With Seahawks reeling, Russell Wilson under the microscope

RENTON, Wash. -- Russell Wilson began and ended his weekly session with reporters on Thursday the way he always does.

Sporting a red practice jersey and a camouflage baseball hat, he started by asking how everyone was doing and closed with his signature, "Go 'Hawks!"

In between, he answered question after question about what's wrong with the Seattle Seahawks and why they are 4-5 with seven games left. Wilson insisted that things aren't as bad as they seem, that the Seahawks are about to rebound and go on a run.

Asked what he personally needs to do better, Wilson pointed to turnovers and touchdowns. He's already matched his interception total from a year ago with seven, and the Seahawks are last in the league in red-zone efficiency, scoring touchdowns 35 percent of the time.

"I think that we’re so close," Wilson said. "The biggest thing is that’s where I kind of look at it all and review everything, and not stretch for answers. A lot of people want to stretch for answers and try to figure out what’s wrong or whatever. At the end of the day it comes down to us just scoring more touchdowns and finding a way to do that."

Even though the defense has shaped the Seahawks' identity in recent years, Wilson knows the spotlight is on him, and he's embraced the opportunities that come along with being a Super Bowl-winning quarterback. He attended a party at the White House during the offseason, has taken advantage of endorsement opportunities and signed a four-year, $87.6 million contract extension this summer.

Asked if this season has felt different because of the new deal, Wilson said, "No, I don’t think so at all. People want to make it something else. But for me, it’s just, I love the game of football."

While some high-profile athletes attempt to block off every aspect of their personal lives, Wilson selectively chooses which parts to reveal. His relationship with Ciara has been well-publicized. During the bye week, Wilson posted Instagram pictures of the couple on vacation, and last month he showed them dressed up as Batman and Catwoman for her birthday.

"I keep most of it private," Wilson said. "My private life is my private life. But I think at the same time, there’s no fear in anything or anything like that. I’m grateful for the people that I have in my life. Just the surroundings, from the team, to everybody and my friends and all that too as well. I’m sure you’re referring to Ciara, too, as well. She’s an unbelievable person. So that’s a part of it. But I think ultimately when it comes down to football, the focus is on football. That’s just how it has to be and how it always is. I love playing this game. I’m passionate about it, and I’m passionate about that, so that’s where it’s really at, too."

Wilson's work ethic and commitment cannot be questioned. His teammates and coaches have praised him for his preparation and study habits. At 26 years old, he's been to the Super Bowl twice and hoisted the Lombardi Trophy once. Wilson's 97.4 passer rating is the third best in NFL history.

But this season has been marked by inconsistency. After Wilson completed just 14 of 32 passes against the Arizona Cardinals Sunday night, coach Pete Carroll was asked about the quarterback's performance.

"I think he’s playing like he plays," Carroll said. "He’s making his plays with his feet. He’s made some great throws. ... He’s worked with the rush as he’s had to. I think that in this game, we talk about the ones that got away, the throws that got away from us, and the opportunities that got away, there was plenty of them in there."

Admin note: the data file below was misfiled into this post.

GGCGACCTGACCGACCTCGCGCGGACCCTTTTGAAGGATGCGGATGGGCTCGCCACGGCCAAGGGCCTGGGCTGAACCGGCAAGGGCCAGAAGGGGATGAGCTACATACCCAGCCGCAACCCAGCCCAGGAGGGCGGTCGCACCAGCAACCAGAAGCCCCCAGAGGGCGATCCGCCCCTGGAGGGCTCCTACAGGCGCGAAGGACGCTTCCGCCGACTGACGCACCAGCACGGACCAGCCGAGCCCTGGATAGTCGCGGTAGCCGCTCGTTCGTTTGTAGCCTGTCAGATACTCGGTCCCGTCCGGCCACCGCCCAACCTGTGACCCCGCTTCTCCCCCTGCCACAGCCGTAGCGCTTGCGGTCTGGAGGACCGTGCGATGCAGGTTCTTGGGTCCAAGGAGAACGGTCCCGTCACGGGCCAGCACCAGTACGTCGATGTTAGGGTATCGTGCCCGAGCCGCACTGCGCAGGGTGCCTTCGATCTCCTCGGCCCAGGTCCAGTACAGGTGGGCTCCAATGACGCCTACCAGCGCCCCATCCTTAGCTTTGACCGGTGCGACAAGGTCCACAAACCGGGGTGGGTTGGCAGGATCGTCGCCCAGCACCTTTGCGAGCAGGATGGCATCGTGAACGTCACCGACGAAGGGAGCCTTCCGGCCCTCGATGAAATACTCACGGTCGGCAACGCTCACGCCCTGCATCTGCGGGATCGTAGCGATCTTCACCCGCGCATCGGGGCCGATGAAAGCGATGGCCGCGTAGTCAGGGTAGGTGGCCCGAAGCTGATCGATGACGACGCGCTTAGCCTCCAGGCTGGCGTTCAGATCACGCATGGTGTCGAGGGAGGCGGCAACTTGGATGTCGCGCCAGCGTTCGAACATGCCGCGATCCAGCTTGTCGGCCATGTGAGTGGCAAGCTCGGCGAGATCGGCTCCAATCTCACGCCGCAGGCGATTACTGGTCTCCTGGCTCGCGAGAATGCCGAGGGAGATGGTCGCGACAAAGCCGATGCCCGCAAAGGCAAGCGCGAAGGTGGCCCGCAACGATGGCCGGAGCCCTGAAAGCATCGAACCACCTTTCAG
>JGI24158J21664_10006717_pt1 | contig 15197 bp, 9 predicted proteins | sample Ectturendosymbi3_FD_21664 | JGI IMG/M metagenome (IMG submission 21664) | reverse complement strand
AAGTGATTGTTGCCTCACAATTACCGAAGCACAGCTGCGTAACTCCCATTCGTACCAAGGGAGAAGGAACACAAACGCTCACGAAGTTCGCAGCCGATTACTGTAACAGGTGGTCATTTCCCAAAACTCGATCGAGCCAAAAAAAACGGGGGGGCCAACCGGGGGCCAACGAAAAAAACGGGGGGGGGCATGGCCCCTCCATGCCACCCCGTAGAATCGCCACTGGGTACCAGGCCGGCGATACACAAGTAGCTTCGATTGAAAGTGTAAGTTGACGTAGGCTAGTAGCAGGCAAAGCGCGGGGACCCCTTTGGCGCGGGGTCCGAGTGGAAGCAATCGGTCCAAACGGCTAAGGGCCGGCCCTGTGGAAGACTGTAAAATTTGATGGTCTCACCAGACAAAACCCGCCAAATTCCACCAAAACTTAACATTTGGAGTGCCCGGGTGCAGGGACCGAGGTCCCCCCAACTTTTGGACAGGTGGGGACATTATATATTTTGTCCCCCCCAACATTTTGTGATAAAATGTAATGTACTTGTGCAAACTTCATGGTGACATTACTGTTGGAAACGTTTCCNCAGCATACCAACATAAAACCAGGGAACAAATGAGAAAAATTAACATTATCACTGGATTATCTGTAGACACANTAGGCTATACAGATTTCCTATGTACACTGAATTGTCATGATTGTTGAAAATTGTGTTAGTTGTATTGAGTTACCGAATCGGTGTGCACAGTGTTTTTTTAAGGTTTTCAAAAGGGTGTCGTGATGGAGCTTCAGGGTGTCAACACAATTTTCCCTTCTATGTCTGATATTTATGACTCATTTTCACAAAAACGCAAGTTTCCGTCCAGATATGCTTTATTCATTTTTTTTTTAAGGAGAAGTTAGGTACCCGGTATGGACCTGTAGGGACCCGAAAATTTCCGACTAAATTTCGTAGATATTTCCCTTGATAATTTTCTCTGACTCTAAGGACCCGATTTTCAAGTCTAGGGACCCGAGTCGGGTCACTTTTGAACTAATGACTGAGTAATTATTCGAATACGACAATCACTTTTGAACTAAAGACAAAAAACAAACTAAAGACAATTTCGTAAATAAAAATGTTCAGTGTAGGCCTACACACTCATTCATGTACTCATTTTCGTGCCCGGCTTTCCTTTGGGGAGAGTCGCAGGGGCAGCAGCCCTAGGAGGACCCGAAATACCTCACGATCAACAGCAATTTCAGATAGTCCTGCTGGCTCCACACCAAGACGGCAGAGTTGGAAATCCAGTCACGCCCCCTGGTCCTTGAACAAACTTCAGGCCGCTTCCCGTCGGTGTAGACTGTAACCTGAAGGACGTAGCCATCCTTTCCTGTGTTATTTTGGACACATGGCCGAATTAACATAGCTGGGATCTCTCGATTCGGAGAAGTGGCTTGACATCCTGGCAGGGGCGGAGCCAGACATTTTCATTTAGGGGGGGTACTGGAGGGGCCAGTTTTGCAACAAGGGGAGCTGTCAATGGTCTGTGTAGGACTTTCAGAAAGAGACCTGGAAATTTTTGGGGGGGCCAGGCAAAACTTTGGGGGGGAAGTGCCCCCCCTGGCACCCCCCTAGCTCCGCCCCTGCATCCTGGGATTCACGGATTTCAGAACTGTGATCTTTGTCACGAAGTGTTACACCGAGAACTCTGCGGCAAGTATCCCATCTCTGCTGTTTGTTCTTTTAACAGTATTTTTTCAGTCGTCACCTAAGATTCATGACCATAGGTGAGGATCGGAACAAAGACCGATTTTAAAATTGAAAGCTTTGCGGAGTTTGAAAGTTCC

Explaining a failed two-point conversion to wide receiver Doug Baldwin, offensive coordinator Darrell Bevell said: "[Wilson] had an opportunity to give Doug a chance and really didn’t give him a chance. Particularly on that type of situation, you want to make sure you give your guys an opportunity to make a play."

Bevell was asked why the fades to tight end Jimmy Graham in the red zone have not been successful.

"I think you’ve got to make sure that you give him a chance," Bevell said, indicating the quarterback has not been doing that.

In fairness to Wilson, he's been under constant pressure. According to ESPN Stats & Information, Wilson has been sacked on 9.8 percent of his dropbacks and pressured 40.9 percent of the time -- both league highs. The coaches want him to cut down on the sacks, but oftentimes the Seahawks are most successful when Wilson is running around, improvising and finding receivers downfield. It's fair to wonder whether any young quarterback could develop under the Seahawks' current conditions.

There are, however, specific areas where they need Wilson to be better. He's completing 45.8 percent of his passes in the red zone (26th) and has a 66.9 passer rating against the blitz (30th).

There are signs that Wilson might be right, that this team might still have life. The Seahawks are one of two teams in NFL history to lose their first five games of the season after leading each in the fourth quarter. They are one of three teams this season that has had leads in the fourth quarter of each of their first nine games. The other two -- Carolina Panthers and New England Patriots -- are undefeated.

The Seahawks have a favorable schedule the rest of the way and can still go on a run. Offensively, that will require getting Marshawn Lynch on a roll and Wilson masking the deficiencies on the offensive line.

If those things don't happen, the season could go the other way, and for the first time in Wilson's career, the Seahawks could miss the playoffs.

"There’s no sense of loss of faith in us at all," Wilson said. "We believe in one another. We believe in our system and our coaches and the guys that we have, and we believe that we’re going to turn it around."

Statistics used are courtesy of ESPN Stats & Information unless otherwise noted.